Juri Peepre Awarded Order of Canada
Conservationist Juri Peepre, a key Y2Y advisor, was inducted to the Order of Canada earlier this year.
“Many of the beautiful parks and wild spaces people enjoy in British Columbia and the Yukon were made possible thanks to Juri’s work,” says Y2Y’s program director Wendy Francis. “He is one of the most dedicated conservationists with whom I’ve had the honor to work.”
The Order of Canada is one of Canada’s highest civilian honors. Established in 1967 during Canada’s centennial year, the award recognizes outstanding achievement, dedication to the community and service to the nation. This year 90 Canadians received the award.
"This award is a welcome acknowledgement of the importance of conservation to Canadian society,” says Peepre. “Many hundreds of people working hard to protect Canada's wilderness deserve recognition — it’s humbling to be acknowledged, but I think the more important reward is the affirmation of our combined work."
Peepre’s Gifts to Canada
Peepre leaves a legacy of gifts for Canadians throughout his 40 year conservation career. He started the Yukon Chapter of the Canadian Parks and Wilderness Society (CPAWS – Yukon) in the early 1990's. CPAWS supported Yukon First Nations in their negotiations for conservation areas, and they helped to establish Tombstone Territorial Park on the Dempster Highway, to name but a few accomplishments.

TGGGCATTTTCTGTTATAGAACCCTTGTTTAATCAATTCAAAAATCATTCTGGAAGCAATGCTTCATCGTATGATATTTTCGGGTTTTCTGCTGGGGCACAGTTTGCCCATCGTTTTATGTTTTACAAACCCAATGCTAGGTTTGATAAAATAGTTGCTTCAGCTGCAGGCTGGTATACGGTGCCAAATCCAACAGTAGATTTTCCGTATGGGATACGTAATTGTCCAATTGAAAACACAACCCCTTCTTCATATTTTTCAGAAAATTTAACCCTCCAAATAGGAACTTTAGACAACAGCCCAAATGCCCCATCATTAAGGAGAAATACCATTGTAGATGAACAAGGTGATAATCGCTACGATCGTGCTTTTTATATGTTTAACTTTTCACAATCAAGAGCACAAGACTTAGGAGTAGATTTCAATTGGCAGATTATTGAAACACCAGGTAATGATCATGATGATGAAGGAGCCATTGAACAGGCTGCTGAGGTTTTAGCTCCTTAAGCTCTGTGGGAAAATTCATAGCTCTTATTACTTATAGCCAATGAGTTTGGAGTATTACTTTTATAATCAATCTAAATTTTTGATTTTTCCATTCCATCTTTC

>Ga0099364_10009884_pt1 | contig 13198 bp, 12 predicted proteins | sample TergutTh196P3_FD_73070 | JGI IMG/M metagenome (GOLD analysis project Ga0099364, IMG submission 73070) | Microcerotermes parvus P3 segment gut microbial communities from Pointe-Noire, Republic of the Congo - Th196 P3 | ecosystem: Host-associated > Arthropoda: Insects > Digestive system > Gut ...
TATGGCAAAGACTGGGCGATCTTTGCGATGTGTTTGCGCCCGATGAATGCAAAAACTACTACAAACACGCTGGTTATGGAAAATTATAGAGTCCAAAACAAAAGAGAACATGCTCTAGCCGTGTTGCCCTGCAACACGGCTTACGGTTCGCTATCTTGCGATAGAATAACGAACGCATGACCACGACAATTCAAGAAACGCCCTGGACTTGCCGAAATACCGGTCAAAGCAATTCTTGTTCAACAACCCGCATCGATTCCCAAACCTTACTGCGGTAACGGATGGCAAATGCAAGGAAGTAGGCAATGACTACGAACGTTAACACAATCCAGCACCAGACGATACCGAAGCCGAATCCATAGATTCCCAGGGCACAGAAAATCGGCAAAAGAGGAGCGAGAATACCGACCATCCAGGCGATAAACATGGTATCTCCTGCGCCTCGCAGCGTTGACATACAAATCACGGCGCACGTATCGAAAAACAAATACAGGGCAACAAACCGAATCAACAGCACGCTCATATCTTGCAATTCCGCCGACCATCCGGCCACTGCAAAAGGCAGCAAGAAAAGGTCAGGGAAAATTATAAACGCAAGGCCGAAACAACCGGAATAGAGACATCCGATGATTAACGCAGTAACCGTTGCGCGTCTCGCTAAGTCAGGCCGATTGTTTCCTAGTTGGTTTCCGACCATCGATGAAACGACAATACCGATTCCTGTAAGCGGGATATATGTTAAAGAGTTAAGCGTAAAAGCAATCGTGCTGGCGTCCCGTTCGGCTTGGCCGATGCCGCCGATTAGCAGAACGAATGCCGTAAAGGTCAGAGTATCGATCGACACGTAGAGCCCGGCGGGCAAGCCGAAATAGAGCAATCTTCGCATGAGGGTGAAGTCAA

Peepre became Executive Director of CPAWS-Yukon, and launched the Three Rivers project which was a key to the Peel Watershed conservation campaign. In time, through a broad collaborative effort, this led to the Peel Planning Commission recommending protection for 80% of the watershed.
More recently, Peepre has focused on keeping wild spaces in British Columbia, and has worked as a project manager for Y2Y and as Chair of Wildsight’s Regional Board.
“We’re in a different situation here in BC” notes Peepre. “Much of the Yukon is a beautiful, intact wilderness, but with increasing threats from speculative development often at odds with local aspirations. In southern BC, we’re really trying to hold together the remaining wild places.”
“They’re protected, but they’re not well linked. They are under pressure from mining, logging - a variety of different issues. It’s a beautiful landscape here but it’s seriously fragmented. It’s what I hope the Yukon doesn’t become,” he says.
Peepre continues to provide leadership to significant conservation campaigns. As project manager for Y2Y, Peepre has raised the profile of conservation opportunities in northern British Columbia’s Peace River Break.
“We know that the hundreds of projects taking place in the Peace – oil and gas development, coal, mineral mining and dams – are consuming natural habitats at a faster rate than the oil sands in northern Alberta, ” explains Peepre.
“We are now working to get this message out there and develop a conservation strategy to maintain crucial wildlife habitat and connectivity along this part of the Rocky Mountains. But we also need to think about repairing the damage already done.”